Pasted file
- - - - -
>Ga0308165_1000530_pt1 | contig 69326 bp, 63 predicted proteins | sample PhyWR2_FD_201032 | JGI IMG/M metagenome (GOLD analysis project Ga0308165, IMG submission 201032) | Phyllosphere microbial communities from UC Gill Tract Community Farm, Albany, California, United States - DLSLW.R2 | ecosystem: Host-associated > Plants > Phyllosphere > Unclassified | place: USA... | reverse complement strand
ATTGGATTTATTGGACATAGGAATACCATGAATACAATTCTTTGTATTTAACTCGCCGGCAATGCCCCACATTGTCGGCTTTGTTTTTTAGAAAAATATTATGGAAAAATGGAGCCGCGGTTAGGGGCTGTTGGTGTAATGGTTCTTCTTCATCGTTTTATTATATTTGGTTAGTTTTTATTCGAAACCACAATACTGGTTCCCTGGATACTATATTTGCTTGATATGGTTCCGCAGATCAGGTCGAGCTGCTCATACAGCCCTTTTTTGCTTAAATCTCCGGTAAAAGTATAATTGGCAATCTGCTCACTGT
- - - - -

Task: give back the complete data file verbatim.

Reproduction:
>Ga0308165_1000530_pt1 | contig 69326 bp, 63 predicted proteins | sample PhyWR2_FD_201032 | JGI IMG/M metagenome (GOLD analysis project Ga0308165, IMG submission 201032) | Phyllosphere microbial communities from UC Gill Tract Community Farm, Albany, California, United States - DLSLW.R2 | ecosystem: Host-associated > Plants > Phyllosphere > Unclassified | place: USA... | reverse complement strand
ATTGGATTTATTGGACATAGGAATACCATGAATACAATTCTTTGTATTTAACTCGCCGGCAATGCCCCACATTGTCGGCTTTGTTTTTTAGAAAAATATTATGGAAAAATGGAGCCGCGGTTAGGGGCTGTTGGTGTAATGGTTCTTCTTCATCGTTTTATTATATTTGGTTAGTTTTTATTCGAAACCACAATACTGGTTCCCTGGATACTATATTTGCTTGATATGGTTCCGCAGATCAGGTCGAGCTGCTCATACAGCCCTTTTTTGCTTAAATCTCCGGTAAAAGTATAATTGGCAATCTGCTCACTGT